Venturing out one day going to Essaouira, a former Portuguese colonial town – I needed help around and wanted away from the group. I soon met a young Moroccan lad who happily took us around and I paid him 50 dirhams. However, a young Moroccan man from the nearby village connected with the group. As he was introduced to everyone, when he got to me, he said: “And what do you want?” as if to say ‘why are you here’?
Without pigeonholing – it’s true every culture has its own personality traits. I found the young Germans in the group, serious and eventually accepting; the French girl and guy were fairly arrogant, as I had argued with the French guy about contributing money for food, but then there wasn’t enough food shared.
When I travelled to Egypt in 2006 for field researching my dissertation at university, I found Egyptians didn’t give a toss that I had a visual impairment. I was propositioned twice while I travelled with my guide and translator, who were a couple, so the interest in a single Western woman, albeit somewhat lusty, spiced up the cultural exchange.
While researching the Middle East in particular, my area of interest within my International Politics degree, I found cultural variables according to economic status and even gender. In cases where a family was too poor to send their child with special needs to school, a boy would be sent instead of a girl, but this often applies irrespective of special needs. In some cultures, the honour system meant a relative with additional needs might be hidden from society.
Going into Jerusalem and the occupied territories of Palestine, while Palestinians were humble, used to ill-treatment and addressed me along with my guide – Israelis took the same approach I grew up with as a child. As someone said while we queued to buy a bus ticket: “She can go to the front of the line.” – talking to my guide, not me. In fact, very few Israelis spoke to me.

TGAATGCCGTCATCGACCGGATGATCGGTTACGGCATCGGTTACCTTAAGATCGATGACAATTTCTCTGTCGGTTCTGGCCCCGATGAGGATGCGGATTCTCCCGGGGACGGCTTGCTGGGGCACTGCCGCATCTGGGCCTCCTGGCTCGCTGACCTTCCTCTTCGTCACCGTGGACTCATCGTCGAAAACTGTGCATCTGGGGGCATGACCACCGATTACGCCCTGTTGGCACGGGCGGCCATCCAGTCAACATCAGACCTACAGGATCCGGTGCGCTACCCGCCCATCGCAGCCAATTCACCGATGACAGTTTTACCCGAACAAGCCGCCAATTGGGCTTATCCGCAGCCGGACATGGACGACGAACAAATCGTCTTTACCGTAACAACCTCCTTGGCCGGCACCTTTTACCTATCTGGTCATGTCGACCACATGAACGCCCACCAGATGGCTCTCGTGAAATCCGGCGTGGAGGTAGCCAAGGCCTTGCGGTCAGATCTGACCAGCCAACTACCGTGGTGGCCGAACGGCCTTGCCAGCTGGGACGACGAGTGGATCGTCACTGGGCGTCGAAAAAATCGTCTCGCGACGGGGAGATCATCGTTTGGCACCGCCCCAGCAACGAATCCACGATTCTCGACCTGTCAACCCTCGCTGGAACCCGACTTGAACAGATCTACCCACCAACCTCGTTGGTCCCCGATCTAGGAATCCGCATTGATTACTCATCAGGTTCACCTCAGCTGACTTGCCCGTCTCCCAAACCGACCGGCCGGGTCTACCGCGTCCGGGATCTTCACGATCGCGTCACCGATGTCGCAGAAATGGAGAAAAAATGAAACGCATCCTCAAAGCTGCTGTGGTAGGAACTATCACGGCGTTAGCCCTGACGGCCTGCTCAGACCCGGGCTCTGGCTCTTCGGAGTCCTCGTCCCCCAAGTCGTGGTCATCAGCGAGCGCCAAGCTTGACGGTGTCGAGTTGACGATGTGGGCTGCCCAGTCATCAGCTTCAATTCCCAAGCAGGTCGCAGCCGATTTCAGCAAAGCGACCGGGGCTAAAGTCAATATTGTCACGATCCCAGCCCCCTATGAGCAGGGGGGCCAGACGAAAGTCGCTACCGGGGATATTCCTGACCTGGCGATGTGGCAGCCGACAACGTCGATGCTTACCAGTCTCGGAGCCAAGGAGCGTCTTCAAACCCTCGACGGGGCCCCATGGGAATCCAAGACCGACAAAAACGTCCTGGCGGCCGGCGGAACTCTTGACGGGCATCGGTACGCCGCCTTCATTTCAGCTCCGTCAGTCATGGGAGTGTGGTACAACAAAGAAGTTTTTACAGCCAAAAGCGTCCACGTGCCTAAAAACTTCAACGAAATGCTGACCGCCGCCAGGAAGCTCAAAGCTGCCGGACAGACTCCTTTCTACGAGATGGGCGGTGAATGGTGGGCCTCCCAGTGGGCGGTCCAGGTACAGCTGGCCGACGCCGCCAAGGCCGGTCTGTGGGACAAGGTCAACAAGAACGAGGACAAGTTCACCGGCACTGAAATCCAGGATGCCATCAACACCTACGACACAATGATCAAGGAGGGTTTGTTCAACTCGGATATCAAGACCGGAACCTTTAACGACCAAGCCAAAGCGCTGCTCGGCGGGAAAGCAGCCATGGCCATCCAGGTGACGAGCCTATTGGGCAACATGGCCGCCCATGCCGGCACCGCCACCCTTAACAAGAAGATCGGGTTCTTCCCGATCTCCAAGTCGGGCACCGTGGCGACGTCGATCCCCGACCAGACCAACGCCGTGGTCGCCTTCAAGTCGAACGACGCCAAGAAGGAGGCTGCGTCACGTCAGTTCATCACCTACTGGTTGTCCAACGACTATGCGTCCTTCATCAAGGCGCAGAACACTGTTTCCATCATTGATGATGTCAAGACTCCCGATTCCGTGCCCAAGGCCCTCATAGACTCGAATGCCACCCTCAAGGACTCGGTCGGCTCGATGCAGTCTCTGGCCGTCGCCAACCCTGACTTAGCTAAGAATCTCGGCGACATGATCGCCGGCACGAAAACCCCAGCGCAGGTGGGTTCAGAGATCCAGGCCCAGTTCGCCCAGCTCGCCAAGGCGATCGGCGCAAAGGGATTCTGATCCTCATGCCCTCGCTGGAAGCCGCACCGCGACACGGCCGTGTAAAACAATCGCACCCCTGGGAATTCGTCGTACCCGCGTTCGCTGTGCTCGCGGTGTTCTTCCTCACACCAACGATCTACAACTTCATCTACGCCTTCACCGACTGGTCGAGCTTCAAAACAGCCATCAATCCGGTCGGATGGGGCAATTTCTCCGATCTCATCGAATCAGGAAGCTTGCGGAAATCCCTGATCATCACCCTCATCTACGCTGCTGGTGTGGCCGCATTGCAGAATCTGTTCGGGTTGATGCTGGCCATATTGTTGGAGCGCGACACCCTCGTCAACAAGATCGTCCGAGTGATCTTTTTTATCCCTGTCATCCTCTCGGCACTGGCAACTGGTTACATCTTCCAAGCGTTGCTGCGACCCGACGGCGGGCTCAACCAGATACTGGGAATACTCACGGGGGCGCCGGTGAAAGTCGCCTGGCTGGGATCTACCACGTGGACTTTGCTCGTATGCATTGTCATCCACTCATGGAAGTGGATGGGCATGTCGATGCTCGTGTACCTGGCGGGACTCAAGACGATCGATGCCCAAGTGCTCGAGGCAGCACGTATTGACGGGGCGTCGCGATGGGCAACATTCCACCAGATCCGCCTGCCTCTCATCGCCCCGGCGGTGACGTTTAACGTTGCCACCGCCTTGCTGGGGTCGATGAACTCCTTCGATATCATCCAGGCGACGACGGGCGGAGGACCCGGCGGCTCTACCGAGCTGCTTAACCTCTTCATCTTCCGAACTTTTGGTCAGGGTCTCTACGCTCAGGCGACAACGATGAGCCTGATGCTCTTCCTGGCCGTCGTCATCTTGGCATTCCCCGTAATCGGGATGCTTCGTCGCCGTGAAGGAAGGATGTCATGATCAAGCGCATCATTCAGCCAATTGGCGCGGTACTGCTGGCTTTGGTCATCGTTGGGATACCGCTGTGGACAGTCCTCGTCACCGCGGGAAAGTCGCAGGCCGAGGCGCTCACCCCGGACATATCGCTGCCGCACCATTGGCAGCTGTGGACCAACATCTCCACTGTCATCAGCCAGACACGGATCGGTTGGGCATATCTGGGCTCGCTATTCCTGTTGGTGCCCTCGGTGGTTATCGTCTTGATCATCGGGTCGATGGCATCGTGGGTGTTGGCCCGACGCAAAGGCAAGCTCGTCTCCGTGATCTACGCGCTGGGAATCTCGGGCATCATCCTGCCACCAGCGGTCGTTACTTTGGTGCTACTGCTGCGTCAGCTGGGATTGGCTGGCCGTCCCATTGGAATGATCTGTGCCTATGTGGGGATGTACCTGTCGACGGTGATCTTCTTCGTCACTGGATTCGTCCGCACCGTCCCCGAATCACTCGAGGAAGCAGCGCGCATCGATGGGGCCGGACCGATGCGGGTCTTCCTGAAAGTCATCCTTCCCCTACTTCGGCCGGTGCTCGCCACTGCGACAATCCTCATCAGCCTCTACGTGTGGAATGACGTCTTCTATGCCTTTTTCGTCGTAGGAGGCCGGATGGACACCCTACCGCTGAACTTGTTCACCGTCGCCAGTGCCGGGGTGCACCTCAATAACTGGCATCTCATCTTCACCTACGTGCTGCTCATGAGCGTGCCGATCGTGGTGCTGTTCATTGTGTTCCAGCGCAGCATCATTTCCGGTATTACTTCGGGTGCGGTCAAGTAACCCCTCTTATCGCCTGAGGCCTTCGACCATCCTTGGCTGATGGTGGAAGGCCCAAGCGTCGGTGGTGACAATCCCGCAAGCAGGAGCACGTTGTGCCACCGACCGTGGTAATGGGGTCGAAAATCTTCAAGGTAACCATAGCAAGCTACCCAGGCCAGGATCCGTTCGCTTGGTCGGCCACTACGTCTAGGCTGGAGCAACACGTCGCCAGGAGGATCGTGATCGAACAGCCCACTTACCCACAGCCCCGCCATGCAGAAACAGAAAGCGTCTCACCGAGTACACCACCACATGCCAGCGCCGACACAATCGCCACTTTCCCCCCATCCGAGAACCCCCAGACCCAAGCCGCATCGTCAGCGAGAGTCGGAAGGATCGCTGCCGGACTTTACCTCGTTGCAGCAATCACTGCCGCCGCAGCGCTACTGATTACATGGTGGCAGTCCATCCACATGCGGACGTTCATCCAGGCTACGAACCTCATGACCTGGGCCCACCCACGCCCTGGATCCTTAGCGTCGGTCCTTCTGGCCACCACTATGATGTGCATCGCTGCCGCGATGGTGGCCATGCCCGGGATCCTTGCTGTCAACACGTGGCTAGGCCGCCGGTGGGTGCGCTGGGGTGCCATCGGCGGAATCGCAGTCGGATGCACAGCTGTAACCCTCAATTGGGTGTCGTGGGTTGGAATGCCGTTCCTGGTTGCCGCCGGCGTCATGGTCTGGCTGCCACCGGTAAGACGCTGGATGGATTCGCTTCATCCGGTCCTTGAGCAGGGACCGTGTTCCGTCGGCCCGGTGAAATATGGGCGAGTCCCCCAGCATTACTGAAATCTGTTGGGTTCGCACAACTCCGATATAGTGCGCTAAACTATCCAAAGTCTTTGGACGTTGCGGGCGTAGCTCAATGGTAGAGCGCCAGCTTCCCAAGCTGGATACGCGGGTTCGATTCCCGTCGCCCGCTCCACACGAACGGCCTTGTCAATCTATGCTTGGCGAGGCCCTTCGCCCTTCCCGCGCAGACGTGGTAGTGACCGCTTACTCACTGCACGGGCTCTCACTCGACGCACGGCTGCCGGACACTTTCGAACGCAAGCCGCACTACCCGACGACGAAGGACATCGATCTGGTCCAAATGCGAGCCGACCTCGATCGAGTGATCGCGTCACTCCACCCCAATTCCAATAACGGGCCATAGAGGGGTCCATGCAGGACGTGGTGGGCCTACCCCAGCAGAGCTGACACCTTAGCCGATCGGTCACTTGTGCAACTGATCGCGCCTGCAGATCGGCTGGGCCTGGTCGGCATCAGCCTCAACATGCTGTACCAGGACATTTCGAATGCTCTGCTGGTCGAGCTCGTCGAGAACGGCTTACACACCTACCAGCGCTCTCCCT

A year before Egypt, I visited the Czech Republic with a friend and my son. I felt treated equally with a post-communist friendly reserve.
Dr Sarah Bryan, a successful entrepreneur with a visual impairment, spoke of her experience on her honeymoon in India.
She said on first arriving, she was presented with a wheelchair – a kind thought, but not necessary. “My honeymoon in India was spent with people thinking something had happened to me and I had had an accident, like my husband met me when I was fully sighted. They would talk to him and not to me, ‘what happened to her eyes, why can’t she see.” People would say. She describes someone telling her, ‘You are so lucky to have someone be so kind to you’ as if not worthy. So pervasive were the psychological effects of being spoken over, rather than spoken to, Dr Bryan explained: “When you’re treated like that after a long enough period of time, you find yourself conforming to that – you find yourself diminishing. I said to my husband as a joke, have I got the one ring on, can I actually not be seen?” – referencing J. R. R. Tolkien’s wearing of the ‘one ring to rule them all’ rendering the hobbit invisible in Lord of the Rings.
Sitting in a workshop this summer at a small festival, there were people in there with various additional needs speaking of the way they were approached by Joe/Jane public. A woman who was a wheelchair user, described how, one day in the supermarket someone just took it upon themselves to rearrange her handbag and pick the can of baked beans right out of her lap and put it on the conveyer belt without saying a word. She was wheeled across the floor from out of nowhere in a pub to make room for another customer. Outrageous! In these respects, the UK is no different than more traditional cultures, such as India, where Dr Bryan spoke of being manhandled by four people into a chair, even though she could sit down independently.